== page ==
Broker Check

Economic Factors

| March 14, 2016
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Try as we might, we cannot contemplate every specific way in which economic factors might affect our investments. However, we can develop an understanding of the interconnectedness between general economic factors – on a national and global basis – and the best way in which to construct our investment portfolios.

An interesting example might be to look at the price of oil and the performance of the stock market over the last period of time. Many economic pundits and commentators have stated that the fall in the price of oil has been one of the leading factors in having the stock market trend downward.

We might choose to argue about this. We could say that oil trended downward because of weak demand and that demand was weak because of a weak economy. We could also say that the stock market declined because the economy was weak. And so, we might point out that the declining price of oil did not so much act as an impetus for the stock market to go down, but was merely a precursor to a market decline which itself was predicated on a weakened economy.

However, does it make a difference? Isn’t it true that what we are after is strong and steady positive growth in our portfolios? Should we really strive to understand a bunch of economic chicken and egg questions, as to what came first and what caused what? I suppose it depends on our personalities.

Some of us want to know why things happen. When it comes to our money, though, I suspect all of us want our money to work as hard for us as we work for it. There are those of us who want to understand how general economic conditions affect our investments. However, all of us want our portfolios to perform well.

Considering that there is often disagreement between economists and economic pundits as to what is causing a certain economic trend, it makes sense to me that we should not try to outguess the economy when it comes to making our investments. Yet, we can be analytical and use common sense; constructing our investments according to time tested principles.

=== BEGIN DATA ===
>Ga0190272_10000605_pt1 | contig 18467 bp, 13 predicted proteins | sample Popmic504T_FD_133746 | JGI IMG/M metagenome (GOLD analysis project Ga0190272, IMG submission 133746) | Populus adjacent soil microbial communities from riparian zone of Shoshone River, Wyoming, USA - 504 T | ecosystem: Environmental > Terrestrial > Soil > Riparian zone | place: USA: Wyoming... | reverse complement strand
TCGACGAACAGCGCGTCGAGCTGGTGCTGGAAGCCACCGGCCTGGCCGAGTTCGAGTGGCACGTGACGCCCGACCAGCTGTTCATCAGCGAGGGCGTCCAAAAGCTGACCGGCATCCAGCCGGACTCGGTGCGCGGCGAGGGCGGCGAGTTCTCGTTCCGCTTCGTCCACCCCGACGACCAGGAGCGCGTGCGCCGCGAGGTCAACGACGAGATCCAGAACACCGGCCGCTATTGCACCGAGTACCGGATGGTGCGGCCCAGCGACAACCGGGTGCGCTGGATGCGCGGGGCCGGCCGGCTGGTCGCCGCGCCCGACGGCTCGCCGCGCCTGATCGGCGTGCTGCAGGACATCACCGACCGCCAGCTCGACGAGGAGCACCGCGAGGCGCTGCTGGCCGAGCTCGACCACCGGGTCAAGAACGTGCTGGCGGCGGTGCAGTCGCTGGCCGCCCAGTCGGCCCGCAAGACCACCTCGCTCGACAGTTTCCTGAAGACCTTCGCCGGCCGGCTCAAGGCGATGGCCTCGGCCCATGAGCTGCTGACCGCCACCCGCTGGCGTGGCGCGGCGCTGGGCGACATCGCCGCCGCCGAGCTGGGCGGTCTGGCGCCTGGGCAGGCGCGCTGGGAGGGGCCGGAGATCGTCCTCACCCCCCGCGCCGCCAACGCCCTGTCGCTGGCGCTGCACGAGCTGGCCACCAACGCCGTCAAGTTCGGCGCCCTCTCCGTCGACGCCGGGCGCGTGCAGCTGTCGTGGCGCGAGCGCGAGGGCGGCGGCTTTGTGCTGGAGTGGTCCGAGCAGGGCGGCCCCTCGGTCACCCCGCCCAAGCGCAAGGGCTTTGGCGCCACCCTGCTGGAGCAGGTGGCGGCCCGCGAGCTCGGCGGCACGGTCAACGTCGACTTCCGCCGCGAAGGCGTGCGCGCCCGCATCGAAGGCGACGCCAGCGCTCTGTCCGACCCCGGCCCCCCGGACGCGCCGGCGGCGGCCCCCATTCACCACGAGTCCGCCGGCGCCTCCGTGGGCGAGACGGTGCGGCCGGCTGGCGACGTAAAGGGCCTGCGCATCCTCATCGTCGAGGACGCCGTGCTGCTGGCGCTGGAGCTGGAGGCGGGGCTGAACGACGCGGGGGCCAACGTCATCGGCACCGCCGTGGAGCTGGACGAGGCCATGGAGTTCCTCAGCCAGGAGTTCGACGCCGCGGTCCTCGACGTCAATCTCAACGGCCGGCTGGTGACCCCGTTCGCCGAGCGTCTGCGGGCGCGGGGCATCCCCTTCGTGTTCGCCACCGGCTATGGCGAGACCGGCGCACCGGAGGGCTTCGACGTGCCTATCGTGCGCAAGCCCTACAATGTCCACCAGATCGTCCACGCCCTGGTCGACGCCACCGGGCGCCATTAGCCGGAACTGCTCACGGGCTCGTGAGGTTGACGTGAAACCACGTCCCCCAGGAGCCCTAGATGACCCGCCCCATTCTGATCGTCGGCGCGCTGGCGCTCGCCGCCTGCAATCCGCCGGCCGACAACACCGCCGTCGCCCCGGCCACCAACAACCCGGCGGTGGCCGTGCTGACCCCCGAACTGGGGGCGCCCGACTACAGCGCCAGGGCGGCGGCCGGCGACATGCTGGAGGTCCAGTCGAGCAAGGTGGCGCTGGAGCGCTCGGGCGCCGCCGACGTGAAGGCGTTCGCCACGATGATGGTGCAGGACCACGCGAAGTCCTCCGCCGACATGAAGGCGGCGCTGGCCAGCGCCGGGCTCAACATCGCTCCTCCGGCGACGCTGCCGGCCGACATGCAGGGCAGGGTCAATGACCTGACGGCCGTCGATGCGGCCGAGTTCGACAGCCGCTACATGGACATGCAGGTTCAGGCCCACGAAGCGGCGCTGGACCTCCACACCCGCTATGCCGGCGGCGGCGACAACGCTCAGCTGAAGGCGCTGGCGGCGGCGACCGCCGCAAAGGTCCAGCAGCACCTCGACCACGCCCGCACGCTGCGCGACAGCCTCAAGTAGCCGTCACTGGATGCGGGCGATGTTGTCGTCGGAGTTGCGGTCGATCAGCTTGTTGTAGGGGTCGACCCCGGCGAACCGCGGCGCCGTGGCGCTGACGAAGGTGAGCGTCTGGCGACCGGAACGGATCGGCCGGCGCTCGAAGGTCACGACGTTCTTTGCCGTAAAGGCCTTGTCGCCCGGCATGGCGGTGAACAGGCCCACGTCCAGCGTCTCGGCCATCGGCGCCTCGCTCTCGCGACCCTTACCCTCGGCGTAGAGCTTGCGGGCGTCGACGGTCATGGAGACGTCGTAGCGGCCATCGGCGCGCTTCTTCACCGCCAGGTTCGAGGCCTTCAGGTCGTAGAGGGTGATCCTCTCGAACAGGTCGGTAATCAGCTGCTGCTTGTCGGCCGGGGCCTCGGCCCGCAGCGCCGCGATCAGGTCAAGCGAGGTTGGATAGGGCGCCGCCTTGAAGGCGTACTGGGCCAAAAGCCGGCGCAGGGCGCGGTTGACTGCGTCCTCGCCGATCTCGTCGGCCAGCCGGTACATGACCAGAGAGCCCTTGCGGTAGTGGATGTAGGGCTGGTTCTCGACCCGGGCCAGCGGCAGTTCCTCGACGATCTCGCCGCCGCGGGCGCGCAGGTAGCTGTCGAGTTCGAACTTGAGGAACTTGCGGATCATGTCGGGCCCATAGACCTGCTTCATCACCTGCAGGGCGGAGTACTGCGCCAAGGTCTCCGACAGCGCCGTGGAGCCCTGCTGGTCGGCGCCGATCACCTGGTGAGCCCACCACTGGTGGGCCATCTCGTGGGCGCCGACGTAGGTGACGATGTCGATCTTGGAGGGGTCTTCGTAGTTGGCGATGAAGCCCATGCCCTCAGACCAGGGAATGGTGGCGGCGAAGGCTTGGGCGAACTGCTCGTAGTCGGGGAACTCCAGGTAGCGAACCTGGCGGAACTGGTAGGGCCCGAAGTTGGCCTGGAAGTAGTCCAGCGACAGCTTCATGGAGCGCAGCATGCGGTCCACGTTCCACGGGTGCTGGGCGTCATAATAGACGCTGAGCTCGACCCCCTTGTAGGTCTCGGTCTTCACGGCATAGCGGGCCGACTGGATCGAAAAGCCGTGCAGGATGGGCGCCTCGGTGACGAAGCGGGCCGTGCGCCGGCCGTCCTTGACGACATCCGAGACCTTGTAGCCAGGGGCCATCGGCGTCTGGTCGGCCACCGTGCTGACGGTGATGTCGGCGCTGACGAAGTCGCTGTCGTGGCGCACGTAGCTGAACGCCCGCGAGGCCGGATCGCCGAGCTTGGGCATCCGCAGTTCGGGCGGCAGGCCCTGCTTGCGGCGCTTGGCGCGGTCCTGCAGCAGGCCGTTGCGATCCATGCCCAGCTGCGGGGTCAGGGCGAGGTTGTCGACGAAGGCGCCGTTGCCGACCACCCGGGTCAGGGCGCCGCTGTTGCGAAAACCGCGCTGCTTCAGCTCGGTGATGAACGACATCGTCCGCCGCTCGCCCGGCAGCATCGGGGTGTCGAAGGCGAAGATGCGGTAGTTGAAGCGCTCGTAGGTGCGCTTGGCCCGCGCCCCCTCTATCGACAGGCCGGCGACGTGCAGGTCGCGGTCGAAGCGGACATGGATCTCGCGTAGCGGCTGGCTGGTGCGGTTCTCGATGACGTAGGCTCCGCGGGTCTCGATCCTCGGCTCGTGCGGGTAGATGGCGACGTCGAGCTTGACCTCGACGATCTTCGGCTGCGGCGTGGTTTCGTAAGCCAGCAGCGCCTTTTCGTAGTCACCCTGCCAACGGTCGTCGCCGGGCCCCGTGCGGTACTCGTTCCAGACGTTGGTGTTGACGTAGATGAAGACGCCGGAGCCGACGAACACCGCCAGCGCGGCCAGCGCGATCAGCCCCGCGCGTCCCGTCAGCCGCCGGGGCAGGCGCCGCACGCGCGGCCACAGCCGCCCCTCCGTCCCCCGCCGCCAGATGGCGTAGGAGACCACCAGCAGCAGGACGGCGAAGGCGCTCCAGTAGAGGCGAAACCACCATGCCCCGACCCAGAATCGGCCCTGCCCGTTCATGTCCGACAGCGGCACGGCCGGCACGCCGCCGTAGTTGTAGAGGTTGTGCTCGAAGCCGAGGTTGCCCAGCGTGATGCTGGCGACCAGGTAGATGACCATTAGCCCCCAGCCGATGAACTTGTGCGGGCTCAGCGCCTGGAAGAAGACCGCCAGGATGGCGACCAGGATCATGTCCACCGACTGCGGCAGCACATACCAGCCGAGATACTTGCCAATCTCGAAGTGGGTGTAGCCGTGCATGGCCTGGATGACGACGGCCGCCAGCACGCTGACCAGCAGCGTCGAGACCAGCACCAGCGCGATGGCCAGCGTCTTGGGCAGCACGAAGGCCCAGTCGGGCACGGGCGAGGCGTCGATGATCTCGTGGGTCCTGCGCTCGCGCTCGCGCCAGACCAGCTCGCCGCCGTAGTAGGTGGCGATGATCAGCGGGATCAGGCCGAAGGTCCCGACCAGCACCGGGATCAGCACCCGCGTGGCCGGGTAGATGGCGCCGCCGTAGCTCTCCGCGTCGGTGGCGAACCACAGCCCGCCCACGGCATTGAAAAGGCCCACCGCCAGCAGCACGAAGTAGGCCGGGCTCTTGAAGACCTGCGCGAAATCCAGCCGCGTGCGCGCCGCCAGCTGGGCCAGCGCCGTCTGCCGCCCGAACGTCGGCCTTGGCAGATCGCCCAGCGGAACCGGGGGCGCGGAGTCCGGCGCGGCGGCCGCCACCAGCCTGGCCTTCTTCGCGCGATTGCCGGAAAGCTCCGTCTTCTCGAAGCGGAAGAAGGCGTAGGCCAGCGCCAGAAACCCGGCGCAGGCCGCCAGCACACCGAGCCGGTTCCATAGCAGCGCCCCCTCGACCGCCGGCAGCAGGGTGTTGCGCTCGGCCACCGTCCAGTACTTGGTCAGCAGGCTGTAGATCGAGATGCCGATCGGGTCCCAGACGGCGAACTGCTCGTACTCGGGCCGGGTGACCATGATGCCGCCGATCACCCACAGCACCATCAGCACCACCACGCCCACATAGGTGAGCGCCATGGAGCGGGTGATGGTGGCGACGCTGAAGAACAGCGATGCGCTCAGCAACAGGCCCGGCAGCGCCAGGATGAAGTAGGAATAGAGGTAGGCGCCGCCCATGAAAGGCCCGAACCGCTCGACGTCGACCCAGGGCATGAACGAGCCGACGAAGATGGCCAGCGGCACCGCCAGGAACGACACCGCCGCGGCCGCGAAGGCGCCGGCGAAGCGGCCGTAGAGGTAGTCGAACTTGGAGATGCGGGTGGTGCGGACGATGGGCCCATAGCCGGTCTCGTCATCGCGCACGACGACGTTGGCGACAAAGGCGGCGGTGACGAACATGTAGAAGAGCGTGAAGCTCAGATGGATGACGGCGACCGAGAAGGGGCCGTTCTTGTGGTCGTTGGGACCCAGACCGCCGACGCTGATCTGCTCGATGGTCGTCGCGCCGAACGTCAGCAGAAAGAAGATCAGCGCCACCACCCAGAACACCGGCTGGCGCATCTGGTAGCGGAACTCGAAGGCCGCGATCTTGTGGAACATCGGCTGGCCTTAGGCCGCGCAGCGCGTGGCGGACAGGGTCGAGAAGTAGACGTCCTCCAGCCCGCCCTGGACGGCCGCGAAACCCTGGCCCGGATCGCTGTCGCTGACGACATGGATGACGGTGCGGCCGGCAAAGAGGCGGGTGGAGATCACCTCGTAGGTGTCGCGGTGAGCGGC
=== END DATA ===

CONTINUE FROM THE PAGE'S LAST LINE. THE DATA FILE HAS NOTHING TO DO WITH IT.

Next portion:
Chief among these principles is diversification. I like to talk about an investment portfolio as a beautiful mosaic. We have all seen mosaics. A mosaic is composed of small pieces. While each piece may have an attractive color, it is the picture they create, laid one next to the other, that may make a masterpiece. This is a case of the whole truly being greater than the sum of its parts.

An individual component of an investment portfolio might not perform in the face of certain economic factors. However, if we adhere to a philosophy of diversification both among and within asset classes, we have a far better chance at having our money grow than if we put all our eggs in one basket, or all our baskets on one truck.

Once upon a time, economic talking heads claimed skyrocketing oil prices were negatively affecting the stock market. Now, we have heard that declining oil prices have negatively affected the stock market. In real time, who exactly knows? In each case, and within context, the individuals giving the explanations might be right. What should matter to us most, though, is that we construct our investments in such a way that we are diversified and not held hostage by a particular set of economic events.

The key to building a beautiful mosaic is having vision and the desire to actually make that vision into a reality.

 

 

 

 

 

Scott McGimpsey- March 2016

 

 

 

 

This material was prepared by Scott McGimpsey and does not necessarily represent the views of the presenting party, nor their affiliates. All information is believed to be from reliable sources, however, we make no representation as to its completeness or accuracy. Neither Summit Brokerage Services Inc. nor Scott McGimpsey is engaged in rendering legal, accounting, or other professionally services. If such assistance is needed, the reader is advised to engage the services of a competent professional. This information should not be construed as investment, tax or legal advice and may not be relied on for the purpose of avoiding any federal, state, or municipal tax penalty. Moreover, a diversified portfolio does not assure a profit or assure protection against loss in a declining market. UNIFIED PLANNING GROUP is an independent firm with securities offered through Summit Brokerage Services Inc., Member FINRA, SIPC

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